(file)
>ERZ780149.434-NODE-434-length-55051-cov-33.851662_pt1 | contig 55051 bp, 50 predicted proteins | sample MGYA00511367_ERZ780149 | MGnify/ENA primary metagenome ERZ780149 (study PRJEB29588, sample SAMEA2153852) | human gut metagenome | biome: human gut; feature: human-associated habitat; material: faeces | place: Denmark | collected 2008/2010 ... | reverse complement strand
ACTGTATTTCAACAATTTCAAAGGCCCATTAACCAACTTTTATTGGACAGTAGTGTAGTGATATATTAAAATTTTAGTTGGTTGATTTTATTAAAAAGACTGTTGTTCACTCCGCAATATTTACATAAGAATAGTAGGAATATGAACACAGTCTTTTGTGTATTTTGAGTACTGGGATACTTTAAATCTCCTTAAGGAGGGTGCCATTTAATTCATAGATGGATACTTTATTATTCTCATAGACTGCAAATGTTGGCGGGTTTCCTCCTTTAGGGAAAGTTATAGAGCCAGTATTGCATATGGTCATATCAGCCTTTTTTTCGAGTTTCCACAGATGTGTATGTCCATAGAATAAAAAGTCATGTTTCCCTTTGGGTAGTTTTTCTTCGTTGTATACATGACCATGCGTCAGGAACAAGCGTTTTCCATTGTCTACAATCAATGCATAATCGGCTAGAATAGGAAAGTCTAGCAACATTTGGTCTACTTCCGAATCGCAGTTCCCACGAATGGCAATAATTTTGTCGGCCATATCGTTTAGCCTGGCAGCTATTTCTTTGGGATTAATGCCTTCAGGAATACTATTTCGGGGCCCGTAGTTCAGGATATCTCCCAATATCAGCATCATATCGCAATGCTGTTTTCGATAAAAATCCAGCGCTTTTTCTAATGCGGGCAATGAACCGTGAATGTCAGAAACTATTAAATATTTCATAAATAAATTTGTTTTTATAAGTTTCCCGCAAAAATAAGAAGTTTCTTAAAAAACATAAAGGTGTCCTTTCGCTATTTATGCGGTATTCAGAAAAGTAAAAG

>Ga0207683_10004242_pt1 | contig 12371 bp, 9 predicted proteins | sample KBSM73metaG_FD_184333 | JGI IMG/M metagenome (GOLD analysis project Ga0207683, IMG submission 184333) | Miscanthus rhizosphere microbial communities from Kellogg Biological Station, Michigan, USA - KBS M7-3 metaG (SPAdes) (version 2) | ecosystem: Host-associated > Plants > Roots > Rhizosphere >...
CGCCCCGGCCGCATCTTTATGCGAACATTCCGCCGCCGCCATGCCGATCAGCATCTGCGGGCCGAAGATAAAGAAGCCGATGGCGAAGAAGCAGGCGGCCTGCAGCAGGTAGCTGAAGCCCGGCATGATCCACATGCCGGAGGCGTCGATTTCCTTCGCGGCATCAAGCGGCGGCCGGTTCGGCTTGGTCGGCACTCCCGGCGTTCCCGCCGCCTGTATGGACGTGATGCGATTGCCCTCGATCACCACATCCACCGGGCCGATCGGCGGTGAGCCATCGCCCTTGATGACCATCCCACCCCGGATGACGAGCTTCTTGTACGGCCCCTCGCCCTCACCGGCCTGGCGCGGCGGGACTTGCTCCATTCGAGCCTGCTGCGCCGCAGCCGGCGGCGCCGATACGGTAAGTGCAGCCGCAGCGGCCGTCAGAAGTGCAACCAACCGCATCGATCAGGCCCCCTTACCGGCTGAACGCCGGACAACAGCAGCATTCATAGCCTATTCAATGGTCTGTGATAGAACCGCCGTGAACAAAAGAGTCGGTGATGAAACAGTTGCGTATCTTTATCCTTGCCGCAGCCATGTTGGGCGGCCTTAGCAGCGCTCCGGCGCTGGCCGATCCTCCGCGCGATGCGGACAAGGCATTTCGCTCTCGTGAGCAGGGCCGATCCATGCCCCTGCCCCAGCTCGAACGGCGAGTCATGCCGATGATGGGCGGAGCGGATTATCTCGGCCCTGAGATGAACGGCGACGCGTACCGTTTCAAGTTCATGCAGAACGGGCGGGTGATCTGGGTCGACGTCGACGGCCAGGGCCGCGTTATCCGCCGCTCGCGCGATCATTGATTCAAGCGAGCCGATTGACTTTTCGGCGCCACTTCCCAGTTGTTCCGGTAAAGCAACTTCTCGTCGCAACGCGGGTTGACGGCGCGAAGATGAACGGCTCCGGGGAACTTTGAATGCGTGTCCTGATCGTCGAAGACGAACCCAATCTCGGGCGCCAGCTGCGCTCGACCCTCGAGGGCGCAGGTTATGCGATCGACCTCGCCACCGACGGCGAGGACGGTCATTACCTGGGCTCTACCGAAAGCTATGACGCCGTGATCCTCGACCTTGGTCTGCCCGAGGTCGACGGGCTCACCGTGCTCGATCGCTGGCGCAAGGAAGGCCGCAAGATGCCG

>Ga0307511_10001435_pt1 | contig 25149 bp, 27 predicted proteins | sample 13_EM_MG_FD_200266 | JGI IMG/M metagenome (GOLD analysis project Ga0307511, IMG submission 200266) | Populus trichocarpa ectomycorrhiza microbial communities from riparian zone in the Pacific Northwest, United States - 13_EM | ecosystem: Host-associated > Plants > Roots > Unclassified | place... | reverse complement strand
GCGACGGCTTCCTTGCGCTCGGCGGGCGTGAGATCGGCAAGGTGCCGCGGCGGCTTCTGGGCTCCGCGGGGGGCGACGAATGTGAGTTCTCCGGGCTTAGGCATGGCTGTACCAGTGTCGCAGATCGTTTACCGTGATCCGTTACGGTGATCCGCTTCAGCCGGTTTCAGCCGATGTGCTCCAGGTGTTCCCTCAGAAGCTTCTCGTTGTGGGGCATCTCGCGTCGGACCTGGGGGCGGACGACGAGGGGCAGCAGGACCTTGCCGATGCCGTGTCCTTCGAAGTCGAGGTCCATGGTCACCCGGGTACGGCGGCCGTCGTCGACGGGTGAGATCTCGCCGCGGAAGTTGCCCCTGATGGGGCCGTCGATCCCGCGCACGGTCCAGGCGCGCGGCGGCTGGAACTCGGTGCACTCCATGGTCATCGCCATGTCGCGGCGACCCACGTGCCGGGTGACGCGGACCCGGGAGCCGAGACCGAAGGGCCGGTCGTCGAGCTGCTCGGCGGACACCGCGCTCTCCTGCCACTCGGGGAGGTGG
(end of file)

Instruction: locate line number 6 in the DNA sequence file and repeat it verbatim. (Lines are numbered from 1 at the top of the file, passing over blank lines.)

GCGACGGCTTCCTTGCGCTCGGCGGGCGTGAGATCGGCAAGGTGCCGCGGCGGCTTCTGGGCTCCGCGGGGGGCGACGAATGTGAGTTCTCCGGGCTTAGGCATGGCTGTACCAGTGTCGCAGATCGTTTACCGTGATCCGTTACGGTGATCCGCTTCAGCCGGTTTCAGCCGATGTGCTCCAGGTGTTCCCTCAGAAGCTTCTCGTTGTGGGGCATCTCGCGTCGGACCTGGGGGCGGACGACGAGGGGCAGCAGGACCTTGCCGATGCCGTGTCCTTCGAAGTCGAGGTCCATGGTCACCCGGGTACGGCGGCCGTCGTCGACGGGTGAGATCTCGCCGCGGAAGTTGCCCCTGATGGGGCCGTCGATCCCGCGCACGGTCCAGGCGCGCGGCGGCTGGAACTCGGTGCACTCCATGGTCATCGCCATGTCGCGGCGACCCACGTGCCGGGTGACGCGGACCCGGGAGCCGAGACCGAAGGGCCGGTCGTCGAGCTGCTCGGCGGACACCGCGCTCTCCTGCCACTCGGGGAGGTGG